“Letters from Paris,” by Juliet Blackwell

Juliet Blackwell

Reviewed by Johnnie Bernhard

Juliet Blackwell’s Letters from Paris is solid reading entertainment with a lovable protagonist, Claire Broussard, whose small-town Louisiana beginnings lead to tragedy. Blackwell builds suspense without sacrificing seriousness or believability, two common victims of the mystery genre.

Perhaps that’s the key to Blackwell’s novel – everything about it is “just right.” It’s neither overdramatic nor simplistic. The plot is not complicated, although it does provide enough intrigue to keep the reader turning the page.

While some characters may border on cliché, Blackwell’s inimitable Claire is well-rounded and possesses the kind of Cinderella charm unique to those strong, working-class women with workaday smarts.

Claire returns, in this story, to her south Louisiana roots, leaving a high-paying job in Chicago for the end-of-life care of her beloved grandmother.

While home, she finds a sculpture that her great-grandfather mailed home from Paris after World War Two. With her grandmother’s blessing, Claire travels to Paris in search of the subject and artist of the sculpture.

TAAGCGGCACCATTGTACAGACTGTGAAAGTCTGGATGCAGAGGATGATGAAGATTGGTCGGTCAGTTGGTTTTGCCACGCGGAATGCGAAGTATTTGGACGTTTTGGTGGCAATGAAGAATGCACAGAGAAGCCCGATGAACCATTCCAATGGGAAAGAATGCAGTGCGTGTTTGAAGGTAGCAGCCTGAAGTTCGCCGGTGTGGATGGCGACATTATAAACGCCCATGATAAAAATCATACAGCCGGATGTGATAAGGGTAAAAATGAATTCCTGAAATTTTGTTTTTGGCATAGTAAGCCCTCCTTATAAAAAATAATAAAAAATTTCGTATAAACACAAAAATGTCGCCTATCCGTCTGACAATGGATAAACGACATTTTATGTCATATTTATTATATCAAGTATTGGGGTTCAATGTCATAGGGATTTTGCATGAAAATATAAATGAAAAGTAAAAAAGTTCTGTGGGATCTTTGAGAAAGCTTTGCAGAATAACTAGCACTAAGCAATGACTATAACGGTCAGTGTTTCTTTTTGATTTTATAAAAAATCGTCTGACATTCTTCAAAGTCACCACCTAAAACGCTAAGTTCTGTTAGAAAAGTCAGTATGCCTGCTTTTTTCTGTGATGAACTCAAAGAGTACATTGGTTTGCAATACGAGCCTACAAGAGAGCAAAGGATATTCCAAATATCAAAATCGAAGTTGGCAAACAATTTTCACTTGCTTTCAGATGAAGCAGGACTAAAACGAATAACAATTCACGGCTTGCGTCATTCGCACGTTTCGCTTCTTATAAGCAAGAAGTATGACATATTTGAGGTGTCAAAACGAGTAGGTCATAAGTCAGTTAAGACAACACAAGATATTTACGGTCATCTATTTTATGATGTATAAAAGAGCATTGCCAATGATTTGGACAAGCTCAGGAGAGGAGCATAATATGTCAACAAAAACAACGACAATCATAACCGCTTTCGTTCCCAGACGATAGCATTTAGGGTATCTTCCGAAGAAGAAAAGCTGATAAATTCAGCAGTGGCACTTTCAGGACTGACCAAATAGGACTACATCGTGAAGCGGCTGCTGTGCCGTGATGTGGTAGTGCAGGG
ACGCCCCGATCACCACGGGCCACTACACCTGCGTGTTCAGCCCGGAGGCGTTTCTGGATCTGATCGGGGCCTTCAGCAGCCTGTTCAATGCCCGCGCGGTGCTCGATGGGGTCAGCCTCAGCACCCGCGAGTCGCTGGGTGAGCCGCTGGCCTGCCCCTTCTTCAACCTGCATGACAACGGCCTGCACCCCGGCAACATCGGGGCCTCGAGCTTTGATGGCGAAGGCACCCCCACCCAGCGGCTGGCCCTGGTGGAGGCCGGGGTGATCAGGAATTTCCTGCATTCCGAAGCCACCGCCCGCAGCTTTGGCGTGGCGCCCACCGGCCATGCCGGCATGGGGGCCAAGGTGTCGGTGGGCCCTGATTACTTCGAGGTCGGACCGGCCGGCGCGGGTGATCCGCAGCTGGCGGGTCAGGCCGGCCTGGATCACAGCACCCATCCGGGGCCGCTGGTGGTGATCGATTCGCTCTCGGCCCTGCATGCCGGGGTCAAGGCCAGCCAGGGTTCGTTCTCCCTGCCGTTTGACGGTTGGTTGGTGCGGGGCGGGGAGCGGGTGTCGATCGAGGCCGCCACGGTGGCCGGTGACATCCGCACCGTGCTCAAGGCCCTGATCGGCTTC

During her journey, Claire finds a series of letters written by the woman immortalized in that work of art. Uncovering the tragic life of this Belle Epoque woman, Claire discovers, as well, a new love—and nothing can be better than falling in love in the City of Lights.

The sharp contrast between South Louisiana and Paris supplies the right backdrop for rendering Claire’s new life and love, for representing her changing fortune during trying times.

The prose, here, is comfortable, and the story is romantic in an old-fashioned sense but rendered in refreshingly modern tones. The sweet reminder of true love and the powerful meaning of family is neither mawkish nor silly, and it extends the remarkable precedent set in Blackwell’s women’s fiction debut novel, The Paris Key.

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